Vote -1 Vote +1

      • Antonio Bananas says:

        Jones is too young and cheap to trade right now. The Reds definately have the prospects, if it’s not quality it’ll be quantity, they have at top 5 system. I just doubt the Os would give up a cheap young guy with a potential to get pretty good.

        Vote -1 Vote +1

  17. excatcher says:

    Personally, I think Vlad has given him some protips on how to make contact with the balls out of the strike zone that he loves so much.

    But seriously, I recall the spring of 2009 when AJ was either smoking or pulverizing baseballs for about 2 months, then went into a horrible slump. I think the boy is streaky.

    Vote -1 Vote +1

  18. Sockmonkey says:

    Here’s my ex-post narrative of what’s happened with Adam Jones, FWIW. The Orioles staff tried to get him to hit like Bernie Williams, or Kevin Youkilis (or many other terrific hitters): look for a certain pitch or location early in the count, think along with the pitcher, keep your swing mechanics the same…walks and power ensue.

    Well, it was a disaster for Adam. He seemed to make up his mind before the pitch whether he was going to take or possibly swing. So, he took an awful lot of fastballs early in the count, and swung at an amazing number of sliders out of the strike zone. He was always, always, always in bad hitter’s counts. He seemed to lose confidence, and think himself in knots…on a better team, he might have thought himself onto the bench or AAA.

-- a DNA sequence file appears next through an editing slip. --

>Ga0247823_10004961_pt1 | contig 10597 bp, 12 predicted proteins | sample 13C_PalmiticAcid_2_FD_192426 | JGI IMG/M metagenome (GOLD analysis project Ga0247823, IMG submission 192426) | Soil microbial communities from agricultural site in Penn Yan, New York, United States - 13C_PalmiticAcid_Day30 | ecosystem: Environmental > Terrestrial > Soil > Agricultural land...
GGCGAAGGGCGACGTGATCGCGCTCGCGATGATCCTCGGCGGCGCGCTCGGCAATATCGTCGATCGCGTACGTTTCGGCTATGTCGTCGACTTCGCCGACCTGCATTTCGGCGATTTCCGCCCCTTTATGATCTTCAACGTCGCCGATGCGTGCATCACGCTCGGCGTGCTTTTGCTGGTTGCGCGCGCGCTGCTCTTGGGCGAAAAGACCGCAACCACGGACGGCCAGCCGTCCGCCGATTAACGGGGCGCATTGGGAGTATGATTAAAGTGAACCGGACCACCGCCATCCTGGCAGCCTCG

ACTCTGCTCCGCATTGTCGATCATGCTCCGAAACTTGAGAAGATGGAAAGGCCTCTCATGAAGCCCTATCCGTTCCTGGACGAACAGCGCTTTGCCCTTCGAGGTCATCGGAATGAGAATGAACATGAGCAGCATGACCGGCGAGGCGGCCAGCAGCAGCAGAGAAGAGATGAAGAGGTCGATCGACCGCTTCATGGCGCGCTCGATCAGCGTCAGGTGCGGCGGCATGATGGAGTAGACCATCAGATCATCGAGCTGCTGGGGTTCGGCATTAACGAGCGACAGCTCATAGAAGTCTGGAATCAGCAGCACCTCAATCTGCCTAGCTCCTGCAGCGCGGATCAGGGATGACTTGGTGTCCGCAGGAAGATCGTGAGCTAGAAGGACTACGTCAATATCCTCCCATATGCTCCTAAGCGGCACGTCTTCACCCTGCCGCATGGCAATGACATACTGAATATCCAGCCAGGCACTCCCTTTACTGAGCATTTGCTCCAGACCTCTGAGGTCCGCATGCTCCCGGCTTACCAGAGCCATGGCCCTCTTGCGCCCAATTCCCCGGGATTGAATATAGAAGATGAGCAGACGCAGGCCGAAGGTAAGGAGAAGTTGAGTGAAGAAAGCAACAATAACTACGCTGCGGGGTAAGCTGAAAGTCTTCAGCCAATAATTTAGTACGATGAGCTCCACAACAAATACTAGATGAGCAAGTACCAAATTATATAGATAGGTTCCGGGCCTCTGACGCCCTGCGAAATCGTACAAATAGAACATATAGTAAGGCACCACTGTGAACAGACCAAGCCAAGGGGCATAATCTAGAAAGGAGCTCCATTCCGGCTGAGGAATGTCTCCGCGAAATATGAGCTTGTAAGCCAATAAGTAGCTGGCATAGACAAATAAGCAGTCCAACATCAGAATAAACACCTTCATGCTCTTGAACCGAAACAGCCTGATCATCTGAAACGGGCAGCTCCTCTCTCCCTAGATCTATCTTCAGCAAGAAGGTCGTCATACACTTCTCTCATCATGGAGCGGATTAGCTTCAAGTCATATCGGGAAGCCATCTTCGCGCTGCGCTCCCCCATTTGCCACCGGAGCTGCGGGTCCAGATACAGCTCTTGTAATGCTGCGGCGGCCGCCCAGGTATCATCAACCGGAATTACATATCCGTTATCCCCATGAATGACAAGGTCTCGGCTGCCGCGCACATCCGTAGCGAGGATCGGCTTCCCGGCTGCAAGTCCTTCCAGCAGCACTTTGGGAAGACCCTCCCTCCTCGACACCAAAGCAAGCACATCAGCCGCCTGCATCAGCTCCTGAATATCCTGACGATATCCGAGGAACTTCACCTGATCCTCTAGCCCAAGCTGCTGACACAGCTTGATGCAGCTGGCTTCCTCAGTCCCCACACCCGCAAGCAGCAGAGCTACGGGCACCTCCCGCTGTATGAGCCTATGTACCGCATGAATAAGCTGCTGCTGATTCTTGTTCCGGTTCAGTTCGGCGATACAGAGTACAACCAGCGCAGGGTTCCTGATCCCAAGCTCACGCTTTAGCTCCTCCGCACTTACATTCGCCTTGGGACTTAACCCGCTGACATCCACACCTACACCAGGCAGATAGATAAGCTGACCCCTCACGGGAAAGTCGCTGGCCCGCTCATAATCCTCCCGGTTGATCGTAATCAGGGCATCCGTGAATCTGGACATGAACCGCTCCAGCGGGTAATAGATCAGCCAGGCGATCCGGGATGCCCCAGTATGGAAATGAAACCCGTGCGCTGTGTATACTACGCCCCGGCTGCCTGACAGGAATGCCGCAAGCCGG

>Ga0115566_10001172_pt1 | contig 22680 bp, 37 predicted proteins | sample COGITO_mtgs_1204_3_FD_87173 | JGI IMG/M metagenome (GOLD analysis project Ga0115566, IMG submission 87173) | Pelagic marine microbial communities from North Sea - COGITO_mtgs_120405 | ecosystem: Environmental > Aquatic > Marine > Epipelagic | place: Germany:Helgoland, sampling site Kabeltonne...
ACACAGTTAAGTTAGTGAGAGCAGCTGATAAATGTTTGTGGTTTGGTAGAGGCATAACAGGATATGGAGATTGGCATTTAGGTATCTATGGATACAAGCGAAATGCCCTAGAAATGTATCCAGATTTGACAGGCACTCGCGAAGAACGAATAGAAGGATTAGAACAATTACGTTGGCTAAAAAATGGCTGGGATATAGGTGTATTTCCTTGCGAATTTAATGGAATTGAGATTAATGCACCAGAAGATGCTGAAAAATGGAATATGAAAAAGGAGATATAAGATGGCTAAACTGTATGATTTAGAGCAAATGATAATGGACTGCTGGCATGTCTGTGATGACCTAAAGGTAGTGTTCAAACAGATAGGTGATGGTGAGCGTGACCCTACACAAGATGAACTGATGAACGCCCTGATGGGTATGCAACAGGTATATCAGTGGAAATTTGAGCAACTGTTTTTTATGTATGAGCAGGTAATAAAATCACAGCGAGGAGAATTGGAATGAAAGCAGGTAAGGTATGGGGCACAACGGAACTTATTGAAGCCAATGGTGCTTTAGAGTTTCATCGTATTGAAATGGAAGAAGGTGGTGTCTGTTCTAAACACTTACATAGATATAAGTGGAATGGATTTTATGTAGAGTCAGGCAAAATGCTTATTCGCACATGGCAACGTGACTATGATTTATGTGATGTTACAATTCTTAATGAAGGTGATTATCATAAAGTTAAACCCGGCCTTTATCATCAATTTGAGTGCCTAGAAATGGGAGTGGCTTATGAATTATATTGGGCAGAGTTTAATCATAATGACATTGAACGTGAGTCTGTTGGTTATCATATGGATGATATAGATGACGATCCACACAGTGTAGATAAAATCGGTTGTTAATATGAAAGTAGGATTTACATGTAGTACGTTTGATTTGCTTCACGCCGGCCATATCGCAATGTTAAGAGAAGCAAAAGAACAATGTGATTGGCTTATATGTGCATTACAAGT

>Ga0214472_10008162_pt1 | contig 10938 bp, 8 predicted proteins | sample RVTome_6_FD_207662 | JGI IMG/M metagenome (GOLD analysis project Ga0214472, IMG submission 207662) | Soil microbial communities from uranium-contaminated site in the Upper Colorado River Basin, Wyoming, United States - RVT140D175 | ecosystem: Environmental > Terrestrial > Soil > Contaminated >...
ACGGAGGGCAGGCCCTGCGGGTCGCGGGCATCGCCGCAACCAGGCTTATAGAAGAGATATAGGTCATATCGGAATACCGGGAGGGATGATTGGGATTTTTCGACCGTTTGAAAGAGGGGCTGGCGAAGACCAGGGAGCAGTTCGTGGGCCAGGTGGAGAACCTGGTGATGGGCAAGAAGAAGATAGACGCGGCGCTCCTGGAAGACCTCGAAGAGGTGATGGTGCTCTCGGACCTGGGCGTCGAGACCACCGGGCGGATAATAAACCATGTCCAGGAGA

At some point mid-late 2010, the Orioles just turned him loose…maybe it was Buck or the departure of someone. Jones’s hot streak at the end of last year was clearly a different approach…see ball, hit ball. This continues into this year, though pitchers have adjusted somewhat. He got a handful of bunt base hits and maybe he’s gotten some benefit from 3B playing closer…though I haven’t seen it. Confidence has returned, pitch recognition comes and goes but is improved overall.

    It’s an interesting case study, IMO. Not everyone can hit the same way. Jones’s upside is probably limited by his approach, but IMO there’s still considerable upside there as a hitter. I agree he’s probably gotten too big to be an elite CF, and he takes good enough routes now and probably can’t improve that enough to offset his inevitable decline in speed…but that’s a few years off, probably, and there’s nobody to dislodge him in CF for now, anyway.

    Vote -1 Vote +1

Leave a Reply

Your email address will not be published. Required fields are marked *

You may use these HTML tags and attributes: <a href="" title=""> <abbr title=""> <acronym title=""> <b> <blockquote cite=""> <cite> <code> <del datetime=""> <em> <i> <q cite=""> <strike> <strong>